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ISSN 1409-6900 | UDK 82+7     Blesok no. 51 | volume IX | November-December, 2006



                     Peer-reviewed journal
Blesok no. 51November-December, 2006

The Balkans Outside the Balkanalian Violence of Uni-nationality

p. 1
Iztok Osojnik

    The current Balkan mess is to a large extent the result of frivolous chauvinistic ideas, which were thought up and offered to the public by Serbian academicians of dubious provenance. These were the people who de-universalised thought, art and creativity, reducing them to narrow, nationalistic and personal nihilism, causing a conflict of selfish interests and expecting that their superhuman power would decide the outcome of this clash in their favour. It turned out, however, that they counted their chickens before they were hatched. In the war of interests that ensued, everyone came out the loser. In view of the recent tragedy, it is quite clear that nihilistic ideals, and the conduct based on them, can only lead to catastrophe which far exceeds the darkest expectations. It is therefore time to reverse the course of events in the Balkans, to pull them out of the circle of conflicts and games of various power-mongers and formulate a new dimension of relations built on understanding and dialogue. What these academicians, these conservative, chauvinistically oriented intellectuals of the old school, cooked up must not only be liberated by us, cultivated outcasts of the “new age”, but also we must transcend it and step out of the circle of basic premises that made this carnage possible. As thinkers, we must offer an alternative that will enable, among all those implicated, the setting up of an area of respect and harmony of differences; an area that will not stand on hollow expectations and utopia, but rather, on those creative points of reference that already exist in the Balkans.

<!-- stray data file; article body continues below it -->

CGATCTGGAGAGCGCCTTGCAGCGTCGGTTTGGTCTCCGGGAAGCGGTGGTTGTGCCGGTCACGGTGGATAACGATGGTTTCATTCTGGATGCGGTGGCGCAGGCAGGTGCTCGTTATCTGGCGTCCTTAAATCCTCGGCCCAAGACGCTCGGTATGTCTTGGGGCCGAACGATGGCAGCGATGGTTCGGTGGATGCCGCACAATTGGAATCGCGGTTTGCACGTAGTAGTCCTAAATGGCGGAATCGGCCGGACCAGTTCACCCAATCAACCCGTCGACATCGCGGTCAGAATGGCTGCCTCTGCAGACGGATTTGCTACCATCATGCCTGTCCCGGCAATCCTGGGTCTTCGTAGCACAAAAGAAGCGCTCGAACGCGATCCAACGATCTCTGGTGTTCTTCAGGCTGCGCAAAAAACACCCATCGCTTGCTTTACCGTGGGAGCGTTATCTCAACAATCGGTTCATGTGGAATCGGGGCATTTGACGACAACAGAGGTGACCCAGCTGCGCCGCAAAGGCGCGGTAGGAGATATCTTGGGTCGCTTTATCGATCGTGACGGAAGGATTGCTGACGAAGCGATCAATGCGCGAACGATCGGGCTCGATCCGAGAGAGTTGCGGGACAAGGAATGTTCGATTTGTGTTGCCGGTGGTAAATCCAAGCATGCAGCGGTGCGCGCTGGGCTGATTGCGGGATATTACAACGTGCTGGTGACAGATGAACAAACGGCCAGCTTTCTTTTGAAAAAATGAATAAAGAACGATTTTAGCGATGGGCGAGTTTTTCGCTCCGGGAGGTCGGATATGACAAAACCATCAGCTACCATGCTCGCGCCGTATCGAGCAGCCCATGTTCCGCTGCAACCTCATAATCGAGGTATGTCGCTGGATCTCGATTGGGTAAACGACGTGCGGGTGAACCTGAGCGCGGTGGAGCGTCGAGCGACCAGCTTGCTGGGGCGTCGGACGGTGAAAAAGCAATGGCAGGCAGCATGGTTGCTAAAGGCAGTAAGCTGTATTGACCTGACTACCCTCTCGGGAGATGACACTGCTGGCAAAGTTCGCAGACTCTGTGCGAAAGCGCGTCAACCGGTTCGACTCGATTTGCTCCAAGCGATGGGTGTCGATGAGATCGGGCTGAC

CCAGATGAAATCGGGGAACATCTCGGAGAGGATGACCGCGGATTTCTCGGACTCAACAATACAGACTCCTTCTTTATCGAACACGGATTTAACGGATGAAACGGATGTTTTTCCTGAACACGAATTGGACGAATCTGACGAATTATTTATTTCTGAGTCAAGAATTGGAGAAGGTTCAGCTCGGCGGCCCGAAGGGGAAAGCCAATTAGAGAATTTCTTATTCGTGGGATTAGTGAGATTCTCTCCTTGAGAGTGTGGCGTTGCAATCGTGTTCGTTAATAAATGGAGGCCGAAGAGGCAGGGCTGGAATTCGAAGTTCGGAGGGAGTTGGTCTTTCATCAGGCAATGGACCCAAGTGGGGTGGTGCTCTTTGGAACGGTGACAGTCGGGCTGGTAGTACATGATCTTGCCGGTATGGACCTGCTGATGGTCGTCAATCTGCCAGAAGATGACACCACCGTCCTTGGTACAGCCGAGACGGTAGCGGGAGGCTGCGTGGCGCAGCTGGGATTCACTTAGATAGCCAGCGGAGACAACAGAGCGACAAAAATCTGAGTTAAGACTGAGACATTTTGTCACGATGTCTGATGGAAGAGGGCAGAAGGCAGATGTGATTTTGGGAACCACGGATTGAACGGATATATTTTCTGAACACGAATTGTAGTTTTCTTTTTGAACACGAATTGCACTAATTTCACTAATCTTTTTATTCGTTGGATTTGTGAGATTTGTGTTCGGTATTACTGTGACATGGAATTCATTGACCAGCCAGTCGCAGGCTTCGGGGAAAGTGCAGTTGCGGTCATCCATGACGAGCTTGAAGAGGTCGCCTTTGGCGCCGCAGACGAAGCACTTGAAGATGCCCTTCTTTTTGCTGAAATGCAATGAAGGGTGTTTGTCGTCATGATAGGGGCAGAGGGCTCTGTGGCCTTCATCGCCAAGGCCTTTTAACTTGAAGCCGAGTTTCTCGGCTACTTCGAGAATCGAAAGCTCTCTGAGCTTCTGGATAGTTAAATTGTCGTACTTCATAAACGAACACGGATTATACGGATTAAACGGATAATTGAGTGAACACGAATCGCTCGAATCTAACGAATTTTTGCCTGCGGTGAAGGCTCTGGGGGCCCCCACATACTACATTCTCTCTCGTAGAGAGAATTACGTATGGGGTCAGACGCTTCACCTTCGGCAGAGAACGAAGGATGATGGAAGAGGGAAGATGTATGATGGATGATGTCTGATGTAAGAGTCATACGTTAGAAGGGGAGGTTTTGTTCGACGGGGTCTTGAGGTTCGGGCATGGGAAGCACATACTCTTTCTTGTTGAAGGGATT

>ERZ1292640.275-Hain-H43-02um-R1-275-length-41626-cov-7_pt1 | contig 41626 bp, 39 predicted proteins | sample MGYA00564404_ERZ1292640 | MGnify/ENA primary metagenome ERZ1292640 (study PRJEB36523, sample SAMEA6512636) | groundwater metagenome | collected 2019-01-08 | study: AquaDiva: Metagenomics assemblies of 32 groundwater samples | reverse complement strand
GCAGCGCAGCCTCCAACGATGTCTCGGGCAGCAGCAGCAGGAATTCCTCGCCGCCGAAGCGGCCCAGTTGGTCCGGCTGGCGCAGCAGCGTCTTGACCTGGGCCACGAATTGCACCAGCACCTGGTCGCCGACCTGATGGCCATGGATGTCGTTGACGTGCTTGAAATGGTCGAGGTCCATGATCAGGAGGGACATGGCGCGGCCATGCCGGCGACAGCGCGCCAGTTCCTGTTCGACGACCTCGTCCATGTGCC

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    What is the meaning of the expression, the Balkans? It means something like an endless green forest or a mountainous country overgrown by a boundless blanket of trees. This was at least the case at the time of the first incursions of the Ottoman Turks into this region. Originally a Turkish word, that means nothing bad. On the contrary. Deep, dark forests sprawling as far as the eye can see, elicit cosmic feelings in a person gazing at them from some lofty peak. Even though in those days, the forest had a different effect on a conqueror who had to struggle to make his way through it. Endless forests presented a difficult obstacle to advancing through the heart of mountainous regions, criss-crossed by deep ravines and wild rivers. The situation was similar to that on the north-western

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